“Now is the ideal time to tune into Hungarian wine,” writes Robert Smyth in Hungarian Wine: A Tasting Trip to the New Old World (Blue Guides, 2015). Those who are newly tuned into Hungarian wine are lucky to have this book as a guide, while those who have been following Hungarian wine for awhile will surely agree that a book like this has been missing from the English-language offerings on Hungarian wine. In fact, the book will be just as useful to newcomers to Hungarian wine—who do not yet know their kadarka from their kékfrankos, or their cserszegi from their cirfandli—as it will be to those who have been following the delicious improvements in the Hungarian wine industry for some time.
The book is organized by region, with maps, nicely-written introductions to each region, and profiles of recommended producers in each region. Each regional section concludes with a shorter list of producers to watch for, and then a brief list of food and accommodation suggestions. In his winery profiles Smyth includes winemaking details that will appease the wine geeks among us, but his writing is easy to read and will not be a turn-off to the Hungarian wine beginner.
The book begins with a brief history of Hungarian wine and a section with profiles of the country’s grape varieties. Sidebars throughout add further information, and for the wine lover in Budapest, the book ends with recommended wine bars, shops, and tasting events. I’ve already used it as a practical guidebook to seek out wineries to visit on a weekend trip to the Kali Medence (but don’t forget to always make appointments in advance if you want to be sure to taste some wine!), and it could come in handy when you need a bit of guidance on which unknown bottle in the wine shop to take a chance on.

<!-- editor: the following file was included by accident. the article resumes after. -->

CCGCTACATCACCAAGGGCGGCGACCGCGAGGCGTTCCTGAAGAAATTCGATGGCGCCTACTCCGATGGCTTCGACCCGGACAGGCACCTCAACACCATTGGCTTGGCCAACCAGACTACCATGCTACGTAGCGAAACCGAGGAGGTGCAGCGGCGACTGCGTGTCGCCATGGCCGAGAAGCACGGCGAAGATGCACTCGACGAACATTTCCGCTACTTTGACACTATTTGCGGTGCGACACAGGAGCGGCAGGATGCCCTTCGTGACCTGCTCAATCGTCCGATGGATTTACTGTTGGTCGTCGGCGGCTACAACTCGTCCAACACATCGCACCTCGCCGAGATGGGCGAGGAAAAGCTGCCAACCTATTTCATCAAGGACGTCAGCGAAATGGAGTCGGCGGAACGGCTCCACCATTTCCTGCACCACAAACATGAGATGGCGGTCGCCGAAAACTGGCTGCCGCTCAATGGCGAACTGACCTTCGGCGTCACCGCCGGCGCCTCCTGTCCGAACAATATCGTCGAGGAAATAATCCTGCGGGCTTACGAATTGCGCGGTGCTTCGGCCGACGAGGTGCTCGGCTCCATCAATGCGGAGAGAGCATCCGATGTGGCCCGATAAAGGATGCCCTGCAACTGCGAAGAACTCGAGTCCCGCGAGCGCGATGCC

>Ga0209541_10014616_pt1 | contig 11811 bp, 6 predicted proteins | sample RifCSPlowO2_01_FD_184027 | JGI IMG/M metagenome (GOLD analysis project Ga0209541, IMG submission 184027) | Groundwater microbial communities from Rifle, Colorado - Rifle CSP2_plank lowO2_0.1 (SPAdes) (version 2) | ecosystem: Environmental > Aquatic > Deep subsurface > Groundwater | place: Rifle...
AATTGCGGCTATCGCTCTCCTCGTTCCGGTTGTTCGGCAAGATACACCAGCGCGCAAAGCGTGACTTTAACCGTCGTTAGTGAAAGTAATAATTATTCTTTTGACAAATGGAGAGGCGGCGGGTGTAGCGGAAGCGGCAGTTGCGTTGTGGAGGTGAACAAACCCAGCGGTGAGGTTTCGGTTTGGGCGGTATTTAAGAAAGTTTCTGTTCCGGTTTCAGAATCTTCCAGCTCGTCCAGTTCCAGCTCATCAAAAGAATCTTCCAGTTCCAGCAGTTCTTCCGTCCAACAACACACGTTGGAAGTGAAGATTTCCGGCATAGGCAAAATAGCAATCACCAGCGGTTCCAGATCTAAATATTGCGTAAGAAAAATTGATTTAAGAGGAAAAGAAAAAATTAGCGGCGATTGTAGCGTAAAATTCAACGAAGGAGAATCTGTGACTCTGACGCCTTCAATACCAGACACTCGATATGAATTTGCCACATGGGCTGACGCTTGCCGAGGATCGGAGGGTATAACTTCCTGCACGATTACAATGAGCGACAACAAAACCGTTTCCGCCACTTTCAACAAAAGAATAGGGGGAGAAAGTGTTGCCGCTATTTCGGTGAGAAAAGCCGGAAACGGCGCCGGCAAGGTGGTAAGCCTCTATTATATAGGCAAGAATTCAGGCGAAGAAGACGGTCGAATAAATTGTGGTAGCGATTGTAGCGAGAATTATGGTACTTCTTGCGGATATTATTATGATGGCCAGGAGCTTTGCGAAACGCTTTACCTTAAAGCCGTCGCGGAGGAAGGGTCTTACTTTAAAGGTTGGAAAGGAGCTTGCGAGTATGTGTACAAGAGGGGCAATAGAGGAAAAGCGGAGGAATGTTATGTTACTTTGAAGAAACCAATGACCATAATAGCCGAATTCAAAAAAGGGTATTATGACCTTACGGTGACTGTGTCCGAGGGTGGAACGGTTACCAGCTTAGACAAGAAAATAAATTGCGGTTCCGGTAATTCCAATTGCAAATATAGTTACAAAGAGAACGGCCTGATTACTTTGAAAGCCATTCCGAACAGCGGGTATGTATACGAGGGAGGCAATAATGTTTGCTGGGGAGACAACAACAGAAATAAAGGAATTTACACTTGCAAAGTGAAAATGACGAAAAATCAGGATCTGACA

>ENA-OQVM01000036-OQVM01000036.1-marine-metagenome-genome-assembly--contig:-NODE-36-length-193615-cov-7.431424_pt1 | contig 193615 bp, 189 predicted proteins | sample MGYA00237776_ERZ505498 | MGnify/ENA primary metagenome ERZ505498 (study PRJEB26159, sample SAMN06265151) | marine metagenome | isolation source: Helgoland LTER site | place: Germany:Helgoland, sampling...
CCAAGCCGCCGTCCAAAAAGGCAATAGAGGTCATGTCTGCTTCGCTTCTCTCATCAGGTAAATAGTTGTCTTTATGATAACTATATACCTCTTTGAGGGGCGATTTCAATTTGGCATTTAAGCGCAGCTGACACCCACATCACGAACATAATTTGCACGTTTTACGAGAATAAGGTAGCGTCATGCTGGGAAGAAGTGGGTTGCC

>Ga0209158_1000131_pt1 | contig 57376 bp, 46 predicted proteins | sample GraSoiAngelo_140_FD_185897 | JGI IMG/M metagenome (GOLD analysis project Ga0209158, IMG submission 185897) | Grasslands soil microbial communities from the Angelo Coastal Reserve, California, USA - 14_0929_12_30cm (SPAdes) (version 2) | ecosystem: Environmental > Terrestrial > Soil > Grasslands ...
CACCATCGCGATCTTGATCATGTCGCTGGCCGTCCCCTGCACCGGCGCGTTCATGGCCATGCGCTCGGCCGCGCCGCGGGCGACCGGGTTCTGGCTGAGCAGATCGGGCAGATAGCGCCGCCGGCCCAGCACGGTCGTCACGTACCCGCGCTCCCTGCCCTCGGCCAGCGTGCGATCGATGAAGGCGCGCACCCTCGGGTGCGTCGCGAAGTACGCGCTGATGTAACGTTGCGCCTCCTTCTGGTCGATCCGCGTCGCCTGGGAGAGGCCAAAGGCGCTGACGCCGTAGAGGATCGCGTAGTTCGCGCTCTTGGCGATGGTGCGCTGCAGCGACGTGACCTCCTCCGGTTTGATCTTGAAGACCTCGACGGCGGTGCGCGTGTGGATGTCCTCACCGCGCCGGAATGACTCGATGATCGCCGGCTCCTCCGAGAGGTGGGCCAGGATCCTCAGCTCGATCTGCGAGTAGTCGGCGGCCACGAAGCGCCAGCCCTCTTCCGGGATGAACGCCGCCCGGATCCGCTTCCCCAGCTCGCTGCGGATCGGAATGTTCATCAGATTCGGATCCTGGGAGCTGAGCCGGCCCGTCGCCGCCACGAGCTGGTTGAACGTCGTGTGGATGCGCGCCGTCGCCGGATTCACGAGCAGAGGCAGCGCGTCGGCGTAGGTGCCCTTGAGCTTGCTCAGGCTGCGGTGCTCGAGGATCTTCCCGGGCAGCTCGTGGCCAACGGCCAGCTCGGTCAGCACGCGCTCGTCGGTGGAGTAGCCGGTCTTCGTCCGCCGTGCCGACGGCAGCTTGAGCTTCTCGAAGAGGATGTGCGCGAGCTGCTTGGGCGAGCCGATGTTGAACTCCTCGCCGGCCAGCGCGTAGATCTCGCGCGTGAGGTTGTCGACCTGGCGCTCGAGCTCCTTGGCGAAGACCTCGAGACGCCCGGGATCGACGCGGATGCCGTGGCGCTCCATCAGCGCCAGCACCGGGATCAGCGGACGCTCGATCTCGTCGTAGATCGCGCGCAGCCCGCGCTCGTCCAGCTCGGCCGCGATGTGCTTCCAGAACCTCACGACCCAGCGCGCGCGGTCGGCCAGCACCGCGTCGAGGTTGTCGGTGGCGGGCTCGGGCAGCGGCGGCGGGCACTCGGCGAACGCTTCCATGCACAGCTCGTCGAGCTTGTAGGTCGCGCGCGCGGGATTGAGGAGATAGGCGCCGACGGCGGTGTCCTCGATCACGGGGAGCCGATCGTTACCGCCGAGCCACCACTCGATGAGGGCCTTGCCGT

For those who have long been tuned into Hungarian wine, Hungarian Wine is a handy summary of the country’s best wineries to watch—a group which sometimes seems to multiply too fast to keep track of. “Just a decade ago, one had to stretch out coverage of the quality producers to fill up the pages of a wine book,” writes Smyth. “Today it’s a case of having to omit worthy candidates.” Even being a relatively small wine country—“Hungary is larger than Austria but smaller than its other regional peers Bulgaria and Romania,” Smyth tells us—it is hard to follow all of the winemakers and wineries, and the new and interesting wines which they are producing. Smyth’s winery profiles (which are both of big companies, such as Törley, as well as tiny cellars which may not even own any land of their own) give great concrete details on specific wines which you will want to seek out to taste.
Smyth, an expat Brit who has been drinking (and writing about) Hungarian wine for 15 years, is just the guide who you want by your side as you explore Hungarian wine, region by region, winery by winery, and glass by glass. It is clear that he has been focused on getting to know these producers, these wines, and these regions well, and his passion for the wines of his adopted country (and for educating others on them) shines through.
This book is highly-recommended for anyone interested in learning about Hungarian wine, or for experienced Hungarian wine drinkers who want to explore it deeper. But, a word of warning: you better be near a wine shop with a well-stocked selection of Hungarian wine before reading this book … it will make you thirsty! I’ve already started a list of wines from the book which I need to taste, and it gets longer every time I open the book.
Hungarian Wine: A Tasting Trip to the New Old World
(Blue Guides Limited, 2015, www.blueguides.com)
Robert Smyth will be having a book launch and guiding tasting at The Tasting Table on October 15th at 7pm! He will be telling the story of Hungarian wine—through its distinctive regions, varietals, styles, and personalities—through ten carefully-chosen wines. Our cheese and charcuterie boards will also be served. Get a signed copy of the book, as well as Robert’s insight on Hungarian wine! 8,000 HUF per person. Spaces are limited. Book your space!